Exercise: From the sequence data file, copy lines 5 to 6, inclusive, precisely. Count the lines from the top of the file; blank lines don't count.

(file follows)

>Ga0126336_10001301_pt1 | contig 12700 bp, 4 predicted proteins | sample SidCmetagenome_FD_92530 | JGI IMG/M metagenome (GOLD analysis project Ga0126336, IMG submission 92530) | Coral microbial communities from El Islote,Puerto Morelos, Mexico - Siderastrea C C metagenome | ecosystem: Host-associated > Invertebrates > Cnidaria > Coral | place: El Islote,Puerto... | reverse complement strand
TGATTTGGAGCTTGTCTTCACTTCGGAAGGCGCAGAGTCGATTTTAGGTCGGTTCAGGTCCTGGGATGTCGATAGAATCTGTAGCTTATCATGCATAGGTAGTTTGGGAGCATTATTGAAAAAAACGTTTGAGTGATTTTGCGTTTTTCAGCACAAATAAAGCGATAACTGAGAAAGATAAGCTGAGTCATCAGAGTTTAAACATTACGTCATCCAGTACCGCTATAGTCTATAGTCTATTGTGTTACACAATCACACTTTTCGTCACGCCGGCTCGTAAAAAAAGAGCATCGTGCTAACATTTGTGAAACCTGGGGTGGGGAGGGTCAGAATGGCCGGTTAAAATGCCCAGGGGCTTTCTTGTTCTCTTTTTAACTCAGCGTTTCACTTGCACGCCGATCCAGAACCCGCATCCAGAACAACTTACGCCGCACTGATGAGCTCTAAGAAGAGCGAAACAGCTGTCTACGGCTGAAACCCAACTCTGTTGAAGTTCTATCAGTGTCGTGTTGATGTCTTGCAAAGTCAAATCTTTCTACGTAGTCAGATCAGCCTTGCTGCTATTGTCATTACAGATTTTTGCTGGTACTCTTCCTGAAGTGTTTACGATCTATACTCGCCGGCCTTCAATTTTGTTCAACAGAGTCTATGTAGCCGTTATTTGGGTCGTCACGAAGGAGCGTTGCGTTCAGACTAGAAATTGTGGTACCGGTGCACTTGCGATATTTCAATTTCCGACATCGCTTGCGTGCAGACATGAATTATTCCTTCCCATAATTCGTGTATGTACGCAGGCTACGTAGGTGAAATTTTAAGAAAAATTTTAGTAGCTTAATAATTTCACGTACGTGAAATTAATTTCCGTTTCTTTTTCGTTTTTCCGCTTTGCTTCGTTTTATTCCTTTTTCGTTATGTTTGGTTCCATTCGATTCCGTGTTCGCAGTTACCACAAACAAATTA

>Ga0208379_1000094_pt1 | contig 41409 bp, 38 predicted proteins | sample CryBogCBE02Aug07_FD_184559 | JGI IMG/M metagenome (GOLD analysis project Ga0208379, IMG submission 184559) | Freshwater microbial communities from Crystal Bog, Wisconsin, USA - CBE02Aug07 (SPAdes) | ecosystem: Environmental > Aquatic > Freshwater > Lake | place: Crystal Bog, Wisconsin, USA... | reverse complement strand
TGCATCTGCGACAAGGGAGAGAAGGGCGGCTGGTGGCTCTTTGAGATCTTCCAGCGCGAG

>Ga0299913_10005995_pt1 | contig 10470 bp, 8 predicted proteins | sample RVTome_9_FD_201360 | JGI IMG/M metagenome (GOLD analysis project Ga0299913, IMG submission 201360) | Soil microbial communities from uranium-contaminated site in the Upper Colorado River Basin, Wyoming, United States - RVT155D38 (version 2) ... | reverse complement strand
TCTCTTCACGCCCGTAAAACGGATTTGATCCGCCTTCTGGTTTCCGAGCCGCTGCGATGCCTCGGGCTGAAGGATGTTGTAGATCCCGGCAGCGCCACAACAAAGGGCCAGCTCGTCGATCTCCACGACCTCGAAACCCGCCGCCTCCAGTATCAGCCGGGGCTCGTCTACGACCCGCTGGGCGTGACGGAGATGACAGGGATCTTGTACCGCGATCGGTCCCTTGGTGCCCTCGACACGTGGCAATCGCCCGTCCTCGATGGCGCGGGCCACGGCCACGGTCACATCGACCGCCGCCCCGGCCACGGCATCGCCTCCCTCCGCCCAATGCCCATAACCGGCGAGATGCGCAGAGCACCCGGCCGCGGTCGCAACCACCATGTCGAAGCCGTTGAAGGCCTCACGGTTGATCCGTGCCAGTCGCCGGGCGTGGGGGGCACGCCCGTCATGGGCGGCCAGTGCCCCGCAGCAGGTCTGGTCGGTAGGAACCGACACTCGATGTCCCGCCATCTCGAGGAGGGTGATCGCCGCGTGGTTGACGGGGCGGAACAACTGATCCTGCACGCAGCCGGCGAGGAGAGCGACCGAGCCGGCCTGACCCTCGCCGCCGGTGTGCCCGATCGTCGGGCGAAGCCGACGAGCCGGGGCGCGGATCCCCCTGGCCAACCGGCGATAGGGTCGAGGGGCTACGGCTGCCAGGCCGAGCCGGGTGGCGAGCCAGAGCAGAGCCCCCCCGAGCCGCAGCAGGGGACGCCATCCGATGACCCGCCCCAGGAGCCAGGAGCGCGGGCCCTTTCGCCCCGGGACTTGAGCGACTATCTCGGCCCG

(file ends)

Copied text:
>Ga0299913_10005995_pt1 | contig 10470 bp, 8 predicted proteins | sample RVTome_9_FD_201360 | JGI IMG/M metagenome (GOLD analysis project Ga0299913, IMG submission 201360) | Soil microbial communities from uranium-contaminated site in the Upper Colorado River Basin, Wyoming, United States - RVT155D38 (version 2) ... | reverse complement strand
TCTCTTCACGCCCGTAAAACGGATTTGATCCGCCTTCTGGTTTCCGAGCCGCTGCGATGCCTCGGGCTGAAGGATGTTGTAGATCCCGGCAGCGCCACAACAAAGGGCCAGCTCGTCGATCTCCACGACCTCGAAACCCGCCGCCTCCAGTATCAGCCGGGGCTCGTCTACGACCCGCTGGGCGTGACGGAGATGACAGGGATCTTGTACCGCGATCGGTCCCTTGGTGCCCTCGACACGTGGCAATCGCCCGTCCTCGATGGCGCGGGCCACGGCCACGGTCACATCGACCGCCGCCCCGGCCACGGCATCGCCTCCCTCCGCCCAATGCCCATAACCGGCGAGATGCGCAGAGCACCCGGCCGCGGTCGCAACCACCATGTCGAAGCCGTTGAAGGCCTCACGGTTGATCCGTGCCAGTCGCCGGGCGTGGGGGGCACGCCCGTCATGGGCGGCCAGTGCCCCGCAGCAGGTCTGGTCGGTAGGAACCGACACTCGATGTCCCGCCATCTCGAGGAGGGTGATCGCCGCGTGGTTGACGGGGCGGAACAACTGATCCTGCACGCAGCCGGCGAGGAGAGCGACCGAGCCGGCCTGACCCTCGCCGCCGGTGTGCCCGATCGTCGGGCGAAGCCGACGAGCCGGGGCGCGGATCCCCCTGGCCAACCGGCGATAGGGTCGAGGGGCTACGGCTGCCAGGCCGAGCCGGGTGGCGAGCCAGAGCAGAGCCCCCCCGAGCCGCAGCAGGGGACGCCATCCGATGACCCGCCCCAGGAGCCAGGAGCGCGGGCCCTTTCGCCCCGGGACTTGAGCGACTATCTCGGCCCG